And, herein lies, I think, one of the great things about doing philosophy through historical figures like Leibniz. Whilst it’s very hard to leave your ego at home, there is less personal at stake when trying to discuss what you think Leibniz thought about x than when trying to say what you think about x. For one thing, everyone knows deep down, it would be crazy to think that they understood Leibniz an sich, and, for another, we all know he was a lot better at philosophy that we will ever be! And yet the joy of thinking philosophically is ever present.--Paul Lodge.
If I am granted the (extremely) controversial claim that studying Leibniz is no different than studying any other canonical, and would be canonical, author,* then in the quoted passage from Paul Lodge, one can read (at least) four claims about being a historian of philosopher:
- One's ego is less involved in studying a canonical philosophy than philosophizing directly.
- The people we study are "a lot better at philosophy" than "we will ever be."
- It is nearly impossible to fully understand a canonical philosopher.
- Being a historian of philosophy is a joyful activity.
Claim (1) will come as a surprise to those only focused on the often minute squabbles among historians of philosophy. Even so, there is an important element of truth to (1). This is not because historians of philosophy are by nature less ego driven or vain -- Schliesser is exhibit A to the contrary --, but because part of the training of becoming a historian of philosophy is a disciplined bracketing of one's ego. For, whatever one's ultimate goal(s) in being (momentarily) a historian of philosophy (and there are huge disagreements over this), an attempt to grasp another thinker(s)'s text is a key part of it. One central benefit of this disciplined exercise in understanding another is to become self-aware of one's presuppositions that one brings to the text. When historians of philosophy complain about anachronism, what they really worry about is the unthinking, un-methodical, even unconscious imposition of the reader's thought-world onto the text. This unconscious thought-world is a whole series of expectations about how words, concepts, meanings, terminologies, grammar, values, as well as political and cultural practices (etc.) relate to each other. We can become aware of such hard to detect expectations of our ego, when we systematically confront utterances by others that do not fit our expectations in usual even uncanny ways.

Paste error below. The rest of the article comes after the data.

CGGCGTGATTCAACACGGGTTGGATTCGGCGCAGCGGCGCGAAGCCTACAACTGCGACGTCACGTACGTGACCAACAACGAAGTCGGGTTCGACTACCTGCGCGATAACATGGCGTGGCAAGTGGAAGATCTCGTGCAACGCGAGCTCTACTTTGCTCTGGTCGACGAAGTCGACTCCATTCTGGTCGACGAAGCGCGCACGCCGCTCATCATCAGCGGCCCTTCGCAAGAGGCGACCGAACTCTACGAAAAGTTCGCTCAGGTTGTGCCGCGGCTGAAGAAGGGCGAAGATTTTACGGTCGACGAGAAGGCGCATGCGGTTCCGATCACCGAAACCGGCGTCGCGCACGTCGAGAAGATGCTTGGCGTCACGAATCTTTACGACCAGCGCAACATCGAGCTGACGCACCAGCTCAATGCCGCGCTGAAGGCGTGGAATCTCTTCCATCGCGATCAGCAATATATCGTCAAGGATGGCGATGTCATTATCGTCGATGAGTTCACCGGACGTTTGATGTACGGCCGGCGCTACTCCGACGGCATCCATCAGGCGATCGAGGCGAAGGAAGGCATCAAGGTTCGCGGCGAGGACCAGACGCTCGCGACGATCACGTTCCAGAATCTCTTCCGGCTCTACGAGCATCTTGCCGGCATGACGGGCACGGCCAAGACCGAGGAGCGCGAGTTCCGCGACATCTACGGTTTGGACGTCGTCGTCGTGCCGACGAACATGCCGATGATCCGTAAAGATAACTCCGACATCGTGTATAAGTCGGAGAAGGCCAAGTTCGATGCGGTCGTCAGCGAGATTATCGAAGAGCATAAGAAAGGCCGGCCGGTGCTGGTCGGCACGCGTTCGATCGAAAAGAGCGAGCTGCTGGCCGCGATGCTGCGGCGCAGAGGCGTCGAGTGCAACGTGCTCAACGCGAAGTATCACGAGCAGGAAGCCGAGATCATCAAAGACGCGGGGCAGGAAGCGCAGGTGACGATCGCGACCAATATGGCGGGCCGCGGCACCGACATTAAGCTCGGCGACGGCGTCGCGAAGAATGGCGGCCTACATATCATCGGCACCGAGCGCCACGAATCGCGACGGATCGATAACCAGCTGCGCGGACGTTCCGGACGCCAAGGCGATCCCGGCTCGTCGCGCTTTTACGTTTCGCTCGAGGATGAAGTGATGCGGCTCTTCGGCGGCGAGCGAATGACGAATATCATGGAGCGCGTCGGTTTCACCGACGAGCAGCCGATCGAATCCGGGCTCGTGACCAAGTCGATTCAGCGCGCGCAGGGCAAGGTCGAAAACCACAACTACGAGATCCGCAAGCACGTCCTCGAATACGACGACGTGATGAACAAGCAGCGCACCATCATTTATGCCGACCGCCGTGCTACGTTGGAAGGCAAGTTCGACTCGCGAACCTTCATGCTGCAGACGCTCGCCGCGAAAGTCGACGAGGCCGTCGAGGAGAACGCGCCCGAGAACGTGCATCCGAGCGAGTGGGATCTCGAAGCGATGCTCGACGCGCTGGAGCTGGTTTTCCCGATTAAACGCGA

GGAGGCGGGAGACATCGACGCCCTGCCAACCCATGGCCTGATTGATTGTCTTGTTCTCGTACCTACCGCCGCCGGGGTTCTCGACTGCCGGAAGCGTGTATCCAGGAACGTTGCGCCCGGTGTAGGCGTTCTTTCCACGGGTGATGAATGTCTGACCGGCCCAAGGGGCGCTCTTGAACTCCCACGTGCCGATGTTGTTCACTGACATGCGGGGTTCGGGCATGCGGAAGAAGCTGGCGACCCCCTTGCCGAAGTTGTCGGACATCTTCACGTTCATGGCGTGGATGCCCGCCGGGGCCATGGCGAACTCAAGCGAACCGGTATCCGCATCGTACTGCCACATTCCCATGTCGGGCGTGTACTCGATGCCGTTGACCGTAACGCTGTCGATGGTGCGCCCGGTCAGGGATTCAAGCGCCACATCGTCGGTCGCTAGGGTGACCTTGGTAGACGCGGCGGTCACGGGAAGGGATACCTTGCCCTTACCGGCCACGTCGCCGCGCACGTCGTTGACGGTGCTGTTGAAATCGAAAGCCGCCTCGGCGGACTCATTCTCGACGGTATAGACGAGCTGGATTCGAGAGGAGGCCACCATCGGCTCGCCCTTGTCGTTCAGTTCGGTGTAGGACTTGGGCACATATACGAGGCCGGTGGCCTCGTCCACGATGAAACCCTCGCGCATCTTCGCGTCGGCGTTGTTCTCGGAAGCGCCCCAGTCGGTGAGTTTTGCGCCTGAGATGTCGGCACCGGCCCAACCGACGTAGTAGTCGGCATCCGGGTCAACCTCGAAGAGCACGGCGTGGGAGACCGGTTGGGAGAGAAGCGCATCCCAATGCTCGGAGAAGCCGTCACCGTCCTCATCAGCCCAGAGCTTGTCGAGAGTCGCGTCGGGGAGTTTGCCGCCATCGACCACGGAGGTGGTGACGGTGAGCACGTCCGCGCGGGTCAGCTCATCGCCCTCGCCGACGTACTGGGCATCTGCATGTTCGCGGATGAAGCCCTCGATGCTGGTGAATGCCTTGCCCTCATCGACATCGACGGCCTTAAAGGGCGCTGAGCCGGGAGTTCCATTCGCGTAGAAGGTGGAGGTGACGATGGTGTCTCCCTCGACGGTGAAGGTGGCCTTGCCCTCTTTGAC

So, the historian of philosophy is increasingly skilled at being self-ware of central, usually hidden, features of her own ego while she gets increasingly skilled at entering into another person's text. So, the disciplined student of the history of philosophy is following the Delphic injunction to know herself. Along the way she learns to 'bracket' her own ego in the midst of grasping the text of another. In practice, this 'bracketing' of one's ego is always imperfect, which is why, say, the writings of historians of philosophy tend to reflect the ruling fashions of the generations of their teachers (give or take). Either way, one way to understand Lodge's claim is to see that when one philosophizes 'directly' (without mediation of historical texts) the hidden life of one's ego is, even if one has a naturally modest nature, not as systematically bracketed all else being equal. In practice, of course, all else is not equal, and there are lots of other philosophical and social practices that can generate some such bracketing of one's ego (say disciplined by formal technologies, or by dissonances through one's cultural back-ground, etc.). Having granted that last point, so many of the worst social incentives in philosophy reward the hyper-projection of one's ego onto metaphysical or social reality; the previous sentence is not as cryptic as it sounds. Here's a small example: status in our discipline tracks rapid come-backs, witty put-downs, and bold conjecture (backed up with plausible enough systematic analysis); we rarely reward, in our public esteem, sympathetic colleagues that are incredibly good at listening to another and bringing out the best feature of their interlocuter's views. (Obviously, when we are drafting a paper we very much appreciate having the sympathetic colleague.) Being trained as a historian of philosophy is to be trained into becoming a sympathetic colleague. (Again, this is compatible with the further thought that a historian of philosophy is uncouth, listens to bad pop music, a jerk, etc.)